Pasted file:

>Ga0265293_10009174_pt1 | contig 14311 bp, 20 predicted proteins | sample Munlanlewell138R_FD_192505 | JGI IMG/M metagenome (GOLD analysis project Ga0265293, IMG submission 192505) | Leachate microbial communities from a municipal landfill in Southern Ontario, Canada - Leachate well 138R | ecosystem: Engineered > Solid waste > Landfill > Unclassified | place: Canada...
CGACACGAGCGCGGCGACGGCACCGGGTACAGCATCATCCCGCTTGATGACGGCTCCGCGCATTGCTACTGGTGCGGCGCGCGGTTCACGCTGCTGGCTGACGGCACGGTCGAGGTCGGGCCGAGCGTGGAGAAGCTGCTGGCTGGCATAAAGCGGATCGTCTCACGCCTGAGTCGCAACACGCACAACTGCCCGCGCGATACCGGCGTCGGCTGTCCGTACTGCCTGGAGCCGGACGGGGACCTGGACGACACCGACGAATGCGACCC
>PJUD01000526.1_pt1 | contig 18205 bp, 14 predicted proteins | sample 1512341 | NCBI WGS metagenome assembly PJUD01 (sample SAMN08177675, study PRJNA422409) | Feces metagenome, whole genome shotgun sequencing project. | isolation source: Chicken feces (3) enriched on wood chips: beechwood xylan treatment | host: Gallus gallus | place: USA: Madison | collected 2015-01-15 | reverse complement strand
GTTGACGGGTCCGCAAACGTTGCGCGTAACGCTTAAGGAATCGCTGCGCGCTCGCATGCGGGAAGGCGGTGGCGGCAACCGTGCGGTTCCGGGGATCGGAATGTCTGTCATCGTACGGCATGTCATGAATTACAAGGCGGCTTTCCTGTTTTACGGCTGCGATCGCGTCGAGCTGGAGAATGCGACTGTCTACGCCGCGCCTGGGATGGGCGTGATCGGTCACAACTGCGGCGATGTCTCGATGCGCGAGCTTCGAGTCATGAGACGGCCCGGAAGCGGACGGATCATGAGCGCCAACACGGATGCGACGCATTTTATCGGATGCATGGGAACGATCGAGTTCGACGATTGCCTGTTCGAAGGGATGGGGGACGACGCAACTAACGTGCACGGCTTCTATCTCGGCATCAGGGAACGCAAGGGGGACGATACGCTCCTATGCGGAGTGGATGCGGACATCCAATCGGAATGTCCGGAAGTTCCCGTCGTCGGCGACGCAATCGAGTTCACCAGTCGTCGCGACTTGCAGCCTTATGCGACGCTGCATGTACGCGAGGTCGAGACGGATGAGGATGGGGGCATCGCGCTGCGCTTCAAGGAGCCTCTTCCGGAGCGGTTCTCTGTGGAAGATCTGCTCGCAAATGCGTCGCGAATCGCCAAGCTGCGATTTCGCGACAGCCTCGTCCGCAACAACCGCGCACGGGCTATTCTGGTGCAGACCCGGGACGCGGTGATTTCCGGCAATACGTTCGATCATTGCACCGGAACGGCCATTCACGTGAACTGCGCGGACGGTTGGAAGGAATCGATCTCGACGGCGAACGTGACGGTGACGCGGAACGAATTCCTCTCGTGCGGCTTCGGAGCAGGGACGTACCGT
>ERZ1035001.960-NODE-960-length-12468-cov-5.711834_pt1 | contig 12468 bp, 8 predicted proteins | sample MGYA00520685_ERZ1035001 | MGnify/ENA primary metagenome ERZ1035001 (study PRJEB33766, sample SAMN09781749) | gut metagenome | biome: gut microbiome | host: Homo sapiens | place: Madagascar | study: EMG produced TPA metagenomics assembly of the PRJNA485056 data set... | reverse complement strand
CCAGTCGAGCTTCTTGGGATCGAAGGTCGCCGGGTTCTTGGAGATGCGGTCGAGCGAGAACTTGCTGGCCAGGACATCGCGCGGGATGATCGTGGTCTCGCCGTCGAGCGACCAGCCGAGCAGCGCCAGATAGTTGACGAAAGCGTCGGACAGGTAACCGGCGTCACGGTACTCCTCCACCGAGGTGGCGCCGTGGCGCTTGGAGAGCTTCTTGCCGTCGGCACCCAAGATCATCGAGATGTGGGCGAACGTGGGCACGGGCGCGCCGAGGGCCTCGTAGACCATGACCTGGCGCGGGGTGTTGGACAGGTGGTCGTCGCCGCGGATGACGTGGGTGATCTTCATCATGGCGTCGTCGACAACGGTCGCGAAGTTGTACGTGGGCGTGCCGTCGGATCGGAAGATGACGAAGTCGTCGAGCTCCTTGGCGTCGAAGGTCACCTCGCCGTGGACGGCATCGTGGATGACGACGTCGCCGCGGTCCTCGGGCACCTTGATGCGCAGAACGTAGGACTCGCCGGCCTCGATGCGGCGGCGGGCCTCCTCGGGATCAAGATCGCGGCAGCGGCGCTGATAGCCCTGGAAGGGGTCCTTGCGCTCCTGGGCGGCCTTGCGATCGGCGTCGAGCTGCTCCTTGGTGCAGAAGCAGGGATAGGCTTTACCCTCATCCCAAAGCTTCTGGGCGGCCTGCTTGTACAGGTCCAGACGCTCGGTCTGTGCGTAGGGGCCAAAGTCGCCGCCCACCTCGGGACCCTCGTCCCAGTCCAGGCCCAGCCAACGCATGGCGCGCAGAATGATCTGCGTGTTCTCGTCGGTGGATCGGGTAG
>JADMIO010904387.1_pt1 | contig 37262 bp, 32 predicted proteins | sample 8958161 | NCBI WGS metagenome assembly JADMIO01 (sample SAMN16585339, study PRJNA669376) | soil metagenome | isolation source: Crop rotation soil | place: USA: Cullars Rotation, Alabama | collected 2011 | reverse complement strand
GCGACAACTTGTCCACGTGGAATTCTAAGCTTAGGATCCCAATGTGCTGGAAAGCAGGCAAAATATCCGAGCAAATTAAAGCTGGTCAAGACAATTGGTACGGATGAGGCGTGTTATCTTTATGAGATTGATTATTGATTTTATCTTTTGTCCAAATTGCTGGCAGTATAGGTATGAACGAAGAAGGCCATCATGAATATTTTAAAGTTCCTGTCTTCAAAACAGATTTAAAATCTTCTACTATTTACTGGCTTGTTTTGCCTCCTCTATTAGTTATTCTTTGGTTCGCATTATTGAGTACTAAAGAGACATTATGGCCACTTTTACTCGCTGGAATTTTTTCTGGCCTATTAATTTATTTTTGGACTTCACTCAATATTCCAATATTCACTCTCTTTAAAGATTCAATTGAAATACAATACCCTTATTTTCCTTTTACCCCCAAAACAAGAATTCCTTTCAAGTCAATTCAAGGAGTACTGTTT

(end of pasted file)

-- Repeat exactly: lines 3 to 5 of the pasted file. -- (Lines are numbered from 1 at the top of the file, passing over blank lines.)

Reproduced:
>PJUD01000526.1_pt1 | contig 18205 bp, 14 predicted proteins | sample 1512341 | NCBI WGS metagenome assembly PJUD01 (sample SAMN08177675, study PRJNA422409) | Feces metagenome, whole genome shotgun sequencing project. | isolation source: Chicken feces (3) enriched on wood chips: beechwood xylan treatment | host: Gallus gallus | place: USA: Madison | collected 2015-01-15 | reverse complement strand
GTTGACGGGTCCGCAAACGTTGCGCGTAACGCTTAAGGAATCGCTGCGCGCTCGCATGCGGGAAGGCGGTGGCGGCAACCGTGCGGTTCCGGGGATCGGAATGTCTGTCATCGTACGGCATGTCATGAATTACAAGGCGGCTTTCCTGTTTTACGGCTGCGATCGCGTCGAGCTGGAGAATGCGACTGTCTACGCCGCGCCTGGGATGGGCGTGATCGGTCACAACTGCGGCGATGTCTCGATGCGCGAGCTTCGAGTCATGAGACGGCCCGGAAGCGGACGGATCATGAGCGCCAACACGGATGCGACGCATTTTATCGGATGCATGGGAACGATCGAGTTCGACGATTGCCTGTTCGAAGGGATGGGGGACGACGCAACTAACGTGCACGGCTTCTATCTCGGCATCAGGGAACGCAAGGGGGACGATACGCTCCTATGCGGAGTGGATGCGGACATCCAATCGGAATGTCCGGAAGTTCCCGTCGTCGGCGACGCAATCGAGTTCACCAGTCGTCGCGACTTGCAGCCTTATGCGACGCTGCATGTACGCGAGGTCGAGACGGATGAGGATGGGGGCATCGCGCTGCGCTTCAAGGAGCCTCTTCCGGAGCGGTTCTCTGTGGAAGATCTGCTCGCAAATGCGTCGCGAATCGCCAAGCTGCGATTTCGCGACAGCCTCGTCCGCAACAACCGCGCACGGGCTATTCTGGTGCAGACCCGGGACGCGGTGATTTCCGGCAATACGTTCGATCATTGCACCGGAACGGCCATTCACGTGAACTGCGCGGACGGTTGGAAGGAATCGATCTCGACGGCGAACGTGACGGTGACGCGGAACGAATTCCTCTCGTGCGGCTTCGGAGCAGGGACGTACCGT
>ERZ1035001.960-NODE-960-length-12468-cov-5.711834_pt1 | contig 12468 bp, 8 predicted proteins | sample MGYA00520685_ERZ1035001 | MGnify/ENA primary metagenome ERZ1035001 (study PRJEB33766, sample SAMN09781749) | gut metagenome | biome: gut microbiome | host: Homo sapiens | place: Madagascar | study: EMG produced TPA metagenomics assembly of the PRJNA485056 data set... | reverse complement strand